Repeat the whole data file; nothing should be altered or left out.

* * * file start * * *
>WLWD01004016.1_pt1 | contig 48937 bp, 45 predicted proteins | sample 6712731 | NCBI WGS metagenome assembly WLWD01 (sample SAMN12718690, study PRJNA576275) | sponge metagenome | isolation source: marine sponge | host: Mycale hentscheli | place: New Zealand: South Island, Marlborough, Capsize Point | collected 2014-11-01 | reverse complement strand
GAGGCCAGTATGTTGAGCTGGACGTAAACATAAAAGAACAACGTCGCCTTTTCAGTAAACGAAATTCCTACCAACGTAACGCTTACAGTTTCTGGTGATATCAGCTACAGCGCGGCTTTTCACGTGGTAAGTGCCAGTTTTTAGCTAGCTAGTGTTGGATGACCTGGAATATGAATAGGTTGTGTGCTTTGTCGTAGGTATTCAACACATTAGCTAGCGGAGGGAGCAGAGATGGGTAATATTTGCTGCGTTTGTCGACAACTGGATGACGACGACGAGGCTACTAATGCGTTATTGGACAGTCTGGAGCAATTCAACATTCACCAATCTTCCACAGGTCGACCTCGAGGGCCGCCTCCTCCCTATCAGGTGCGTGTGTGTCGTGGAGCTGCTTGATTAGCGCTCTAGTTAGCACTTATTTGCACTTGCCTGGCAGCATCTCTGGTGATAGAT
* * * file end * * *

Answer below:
>WLWD01004016.1_pt1 | contig 48937 bp, 45 predicted proteins | sample 6712731 | NCBI WGS metagenome assembly WLWD01 (sample SAMN12718690, study PRJNA576275) | sponge metagenome | isolation source: marine sponge | host: Mycale hentscheli | place: New Zealand: South Island, Marlborough, Capsize Point | collected 2014-11-01 | reverse complement strand
GAGGCCAGTATGTTGAGCTGGACGTAAACATAAAAGAACAACGTCGCCTTTTCAGTAAACGAAATTCCTACCAACGTAACGCTTACAGTTTCTGGTGATATCAGCTACAGCGCGGCTTTTCACGTGGTAAGTGCCAGTTTTTAGCTAGCTAGTGTTGGATGACCTGGAATATGAATAGGTTGTGTGCTTTGTCGTAGGTATTCAACACATTAGCTAGCGGAGGGAGCAGAGATGGGTAATATTTGCTGCGTTTGTCGACAACTGGATGACGACGACGAGGCTACTAATGCGTTATTGGACAGTCTGGAGCAATTCAACATTCACCAATCTTCCACAGGTCGACCTCGAGGGCCGCCTCCTCCCTATCAGGTGCGTGTGTGTCGTGGAGCTGCTTGATTAGCGCTCTAGTTAGCACTTATTTGCACTTGCCTGGCAGCATCTCTGGTGATAGAT